Date: Thursday, 23 February 2023
LOS ANGELES — Eric R. Holder Jr. was convicted of fatally shooting rapper Nipsey Hussle in 2019 and has been sentenced to 60 years to life in prison.
Superior Court Judge H. Clay Jacke handed down the sentence Wednesday after hearing from one of Hussle's friends and listening to a letter from Holder's father that was read in court. Holder, dressed in orange jail attire, stared straight ahead throughout the proceedings and did not react when the sentence was read, and spoke only to tell the judge he understood the circumstances when he was asked.
"I am very mindful of what was presented as to Mr. Holder’s mental health," Jacke said. "I am also mindful of the devastation caused to the victims and their families. I believe this sentence balances the two."
Jacke sentenced Holder to 25 years to life for the murder, 25 more for a firearm sentencing enhancement and 10 for assault with a firearm. He set several other sentencing additions and ordered that others run concurrent. He also gave Holder credit for the nearly four years he has served since the shooting.
Jurors in a Los Angeles courtroom in July found Holder, 32, guilty of the first-degree murder of the 33-year-old Grammy-nominated hip-hop artist outside the clothing store Hussle founded, the Marathon, in the South Los Angeles neighborhood where both men grew up.
Holder was also convicted of two counts of attempted voluntary manslaughter and two counts of assault with a firearm for gunfire that hit two other men at the scene who survived.
The sentencing had been delayed in part so defense attorney Aaron Jansen could move for Judge Jacke to reduce Holder’s conviction to manslaughter or second-degree murder, which the judge rejected in December.
"We hope that there is some resounding peace in the fact that his killer will be in prison likely for the rest of his life," the lead prosecutor, Deputy District Attorney John McKinney, said after the verdict.
Lauren London, who was Hussle’s partner and the mother of his two young children, did not attend any part of the trial, nor did any of his relatives, and none are expected to give victim impact statements, as often happens at such hearings.
Nipsey Hussle murder trial verdict: Eric R. Holder found guilty in fatal shooting
In an impact statement before the sentence was handed down, Herman “Cowboy” Douglas, a close friend of Hussle who was standing with him when he was killed and testified during the trial, told the judge that the killing was a tremendous loss both for him personally and for the South Los Angeles community where Hussle was a business leader, and an inspiration.
"Nipsey was my friend, he was like a son, he was like a dad," said Douglas, who took off his black cowboy hat as he entered the courtroom and wore a sweatshirt with a picture of Hussle on the front. "Our community right now, we lost everything, everything we worked for. One man’s mistake, one man’s action, messed up a whole community."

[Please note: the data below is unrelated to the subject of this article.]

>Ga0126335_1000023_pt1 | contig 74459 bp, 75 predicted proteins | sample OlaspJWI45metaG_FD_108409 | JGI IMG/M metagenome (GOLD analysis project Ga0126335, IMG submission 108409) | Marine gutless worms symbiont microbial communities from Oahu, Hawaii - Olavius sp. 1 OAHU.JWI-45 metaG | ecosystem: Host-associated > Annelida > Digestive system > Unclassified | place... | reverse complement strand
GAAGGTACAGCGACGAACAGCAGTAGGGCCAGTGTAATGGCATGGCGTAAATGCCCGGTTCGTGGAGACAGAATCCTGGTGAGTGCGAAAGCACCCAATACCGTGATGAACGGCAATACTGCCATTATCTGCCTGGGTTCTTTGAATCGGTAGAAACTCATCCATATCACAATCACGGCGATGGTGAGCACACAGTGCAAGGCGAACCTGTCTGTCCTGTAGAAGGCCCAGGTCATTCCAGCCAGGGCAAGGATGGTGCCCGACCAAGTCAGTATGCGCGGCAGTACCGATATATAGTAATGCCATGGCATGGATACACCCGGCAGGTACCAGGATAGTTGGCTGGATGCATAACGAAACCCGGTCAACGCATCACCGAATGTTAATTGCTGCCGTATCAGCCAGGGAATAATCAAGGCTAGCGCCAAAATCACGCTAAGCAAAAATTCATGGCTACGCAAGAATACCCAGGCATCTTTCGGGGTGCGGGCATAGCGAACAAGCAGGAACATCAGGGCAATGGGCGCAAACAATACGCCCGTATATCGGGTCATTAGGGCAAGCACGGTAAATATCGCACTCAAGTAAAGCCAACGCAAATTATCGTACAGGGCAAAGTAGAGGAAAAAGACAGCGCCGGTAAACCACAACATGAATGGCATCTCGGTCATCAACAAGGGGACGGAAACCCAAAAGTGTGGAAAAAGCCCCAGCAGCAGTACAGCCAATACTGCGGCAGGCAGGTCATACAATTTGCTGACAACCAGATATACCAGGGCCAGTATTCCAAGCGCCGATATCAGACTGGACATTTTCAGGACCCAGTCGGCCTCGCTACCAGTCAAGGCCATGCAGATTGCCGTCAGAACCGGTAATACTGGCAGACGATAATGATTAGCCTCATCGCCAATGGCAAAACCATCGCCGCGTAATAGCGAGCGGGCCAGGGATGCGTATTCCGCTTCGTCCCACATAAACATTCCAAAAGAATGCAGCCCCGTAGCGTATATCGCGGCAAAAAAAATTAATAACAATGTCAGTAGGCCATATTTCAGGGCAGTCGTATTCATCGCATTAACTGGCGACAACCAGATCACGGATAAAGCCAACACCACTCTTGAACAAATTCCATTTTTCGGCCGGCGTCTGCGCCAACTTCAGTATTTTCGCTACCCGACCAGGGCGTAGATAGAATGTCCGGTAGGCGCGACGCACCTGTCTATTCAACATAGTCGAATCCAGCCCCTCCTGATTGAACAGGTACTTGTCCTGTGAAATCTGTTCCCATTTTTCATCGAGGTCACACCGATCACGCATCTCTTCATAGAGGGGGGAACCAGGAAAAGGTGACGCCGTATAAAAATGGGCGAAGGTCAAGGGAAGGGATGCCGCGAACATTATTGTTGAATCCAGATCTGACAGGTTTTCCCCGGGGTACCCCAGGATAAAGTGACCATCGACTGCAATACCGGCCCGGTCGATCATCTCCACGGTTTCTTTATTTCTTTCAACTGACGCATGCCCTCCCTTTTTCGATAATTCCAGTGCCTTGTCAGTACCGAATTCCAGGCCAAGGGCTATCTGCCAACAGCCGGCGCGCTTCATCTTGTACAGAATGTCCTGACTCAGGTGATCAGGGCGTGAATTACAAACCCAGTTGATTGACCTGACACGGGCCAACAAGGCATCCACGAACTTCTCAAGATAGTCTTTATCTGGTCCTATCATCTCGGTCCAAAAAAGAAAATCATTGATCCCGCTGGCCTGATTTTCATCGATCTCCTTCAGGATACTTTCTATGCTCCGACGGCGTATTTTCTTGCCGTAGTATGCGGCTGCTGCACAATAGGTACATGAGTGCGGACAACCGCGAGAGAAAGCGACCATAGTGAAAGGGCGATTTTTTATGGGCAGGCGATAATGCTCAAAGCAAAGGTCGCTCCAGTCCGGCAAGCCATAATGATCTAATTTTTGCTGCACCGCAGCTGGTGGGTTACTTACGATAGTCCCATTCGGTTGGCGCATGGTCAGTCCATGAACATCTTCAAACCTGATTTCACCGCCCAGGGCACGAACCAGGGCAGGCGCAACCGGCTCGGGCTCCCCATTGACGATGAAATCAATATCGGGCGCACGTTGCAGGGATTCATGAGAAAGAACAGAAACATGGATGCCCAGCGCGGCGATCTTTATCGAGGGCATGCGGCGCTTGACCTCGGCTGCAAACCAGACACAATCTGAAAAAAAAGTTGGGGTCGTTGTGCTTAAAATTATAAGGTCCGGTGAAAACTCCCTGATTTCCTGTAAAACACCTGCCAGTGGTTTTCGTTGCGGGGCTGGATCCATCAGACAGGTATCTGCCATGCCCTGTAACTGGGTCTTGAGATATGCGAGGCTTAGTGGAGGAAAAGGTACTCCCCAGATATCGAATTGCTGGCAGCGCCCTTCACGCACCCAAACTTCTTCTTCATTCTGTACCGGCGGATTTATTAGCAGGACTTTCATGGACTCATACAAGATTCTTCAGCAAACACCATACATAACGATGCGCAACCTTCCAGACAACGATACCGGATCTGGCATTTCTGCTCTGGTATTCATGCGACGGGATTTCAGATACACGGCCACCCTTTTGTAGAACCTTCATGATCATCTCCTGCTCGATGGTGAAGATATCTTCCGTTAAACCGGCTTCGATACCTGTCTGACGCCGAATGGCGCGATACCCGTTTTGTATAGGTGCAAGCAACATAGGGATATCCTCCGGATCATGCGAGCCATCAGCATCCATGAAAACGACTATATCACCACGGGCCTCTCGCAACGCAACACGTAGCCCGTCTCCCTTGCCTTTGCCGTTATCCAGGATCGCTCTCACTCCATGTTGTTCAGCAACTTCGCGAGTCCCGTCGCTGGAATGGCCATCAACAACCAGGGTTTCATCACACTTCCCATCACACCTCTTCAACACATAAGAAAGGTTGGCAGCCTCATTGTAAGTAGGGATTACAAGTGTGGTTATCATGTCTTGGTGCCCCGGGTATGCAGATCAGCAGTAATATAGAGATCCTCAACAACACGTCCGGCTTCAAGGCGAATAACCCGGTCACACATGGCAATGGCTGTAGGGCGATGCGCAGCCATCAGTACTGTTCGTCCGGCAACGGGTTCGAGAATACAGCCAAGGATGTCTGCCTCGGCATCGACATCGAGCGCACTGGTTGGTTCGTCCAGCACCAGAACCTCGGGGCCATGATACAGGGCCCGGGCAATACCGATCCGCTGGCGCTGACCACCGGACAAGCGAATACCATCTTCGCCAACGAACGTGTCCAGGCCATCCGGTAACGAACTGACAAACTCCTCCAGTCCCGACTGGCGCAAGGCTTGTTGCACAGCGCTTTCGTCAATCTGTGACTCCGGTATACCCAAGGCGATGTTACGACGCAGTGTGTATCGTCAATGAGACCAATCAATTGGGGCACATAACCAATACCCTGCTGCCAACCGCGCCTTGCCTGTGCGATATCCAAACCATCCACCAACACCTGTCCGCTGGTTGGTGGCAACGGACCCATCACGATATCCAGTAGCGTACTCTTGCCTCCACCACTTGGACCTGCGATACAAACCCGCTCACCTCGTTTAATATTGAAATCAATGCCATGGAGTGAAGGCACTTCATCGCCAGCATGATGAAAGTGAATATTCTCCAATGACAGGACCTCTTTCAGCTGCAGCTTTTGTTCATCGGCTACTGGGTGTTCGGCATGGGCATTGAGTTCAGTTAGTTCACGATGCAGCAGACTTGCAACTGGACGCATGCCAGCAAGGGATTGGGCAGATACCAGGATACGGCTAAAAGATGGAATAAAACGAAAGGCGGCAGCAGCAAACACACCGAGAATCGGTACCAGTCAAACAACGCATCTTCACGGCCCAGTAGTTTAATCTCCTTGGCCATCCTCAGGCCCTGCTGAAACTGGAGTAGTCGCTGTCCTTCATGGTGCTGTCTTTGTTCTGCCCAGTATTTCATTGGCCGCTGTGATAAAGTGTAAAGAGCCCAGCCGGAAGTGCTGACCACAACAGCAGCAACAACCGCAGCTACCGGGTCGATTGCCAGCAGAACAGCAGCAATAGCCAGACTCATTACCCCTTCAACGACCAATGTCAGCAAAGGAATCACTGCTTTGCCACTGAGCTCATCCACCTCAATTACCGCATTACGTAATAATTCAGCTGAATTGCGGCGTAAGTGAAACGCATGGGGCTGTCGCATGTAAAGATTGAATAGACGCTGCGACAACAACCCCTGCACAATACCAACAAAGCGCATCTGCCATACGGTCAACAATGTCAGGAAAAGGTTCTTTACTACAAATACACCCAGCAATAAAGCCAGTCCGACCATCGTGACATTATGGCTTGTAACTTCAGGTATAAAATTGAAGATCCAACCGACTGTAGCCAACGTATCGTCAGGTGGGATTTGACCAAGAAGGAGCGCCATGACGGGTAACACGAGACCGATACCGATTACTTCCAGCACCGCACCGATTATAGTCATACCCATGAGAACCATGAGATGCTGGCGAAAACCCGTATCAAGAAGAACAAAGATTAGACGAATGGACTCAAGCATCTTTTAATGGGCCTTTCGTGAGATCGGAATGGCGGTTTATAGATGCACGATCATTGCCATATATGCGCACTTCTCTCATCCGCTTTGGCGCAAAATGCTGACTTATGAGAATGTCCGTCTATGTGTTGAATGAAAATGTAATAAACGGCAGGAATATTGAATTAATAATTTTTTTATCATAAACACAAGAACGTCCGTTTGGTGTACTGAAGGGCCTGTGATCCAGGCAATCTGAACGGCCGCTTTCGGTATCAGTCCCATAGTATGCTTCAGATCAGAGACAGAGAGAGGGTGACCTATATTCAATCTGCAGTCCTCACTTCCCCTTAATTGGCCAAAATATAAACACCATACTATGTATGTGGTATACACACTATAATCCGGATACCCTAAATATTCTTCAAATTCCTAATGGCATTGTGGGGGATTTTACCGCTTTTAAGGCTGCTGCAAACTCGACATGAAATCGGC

But Jansen argued to jurors that the heated circumstances of the shooting meant a lesser verdict of voluntary manslaughter was merited. The jury returned with the first-degree murder verdict after about six hours of deliberations.
Jansen said afterward that he was “deeply disappointed” in the verdict, which they planned to appeal. He did manage a minor victory for Holder by securing the attempted voluntary manslaughter convictions where prosecutors had sought attempted murder verdicts.
Related: The graphic video of Takeoff's death and what it says about our desensitization to trauma
Asking for a lesser sentence of 25 years to life that would allow some chance at release and rehabilitation, Jansen detailed a childhood of physical abuse and poverty for Holder.
As he reached adulthood, Jansen said Holder suffered "a terrible descent into mental illness" that led to "years of torment and struggle" with issues including agonizing auditory hallucinations that resisted all attempts at treatment.
He showed photos of a head injury Holder suffered at the hands of other inmates during the trial, saying he has been targeted as Hussle's killer and that his life behind bars is "going to be brutal. It’s going to be short. He’s already received numerous death threats."
Jansen also read a letter from Holder's father, Eric Holder Sr. apologizing to Hussle's family and to the other victims.
Hussle, whose legal name is Ermias Asghedom, and Holder had known each other for years growing up as members of the Rollin’ 60s in South LA. Both were aspiring rappers. But Holder never found the same success as Hussle, who would become a local hero and a national celebrity.
A chance meeting outside the Marathon, in a shopping center Hussle owned, led to a conversation the two men had about rumors that Holder had been acting as an informant for authorities. Jansen argued that being publicly accused of being a “snitch” by a person as prominent as Hussle brought on a “heat of passion” in Holder that prompted the shooting.
A woman who was with Holder that day, and who took a photo with Hussle before becoming Holder’s unwitting getaway driver, was a key witness for the prosecution.
Authorities confirm Takeoff death, seek additional information from shooting
After years of devoted work that won him underground acclaim — his nickname was both a play on the name of comedian Nipsey Russell and a nod to the hustle the future hip-hop star showed in making music and selling CDs — Hussle had just released his major-label debut album and earned his first Grammy nomination when he was killed.
A year after his death, he was mourned at a memorial at the arena then known as Staples Center, and celebrated in a performance at the Grammy Awards that included DJ Khaled and John Legend.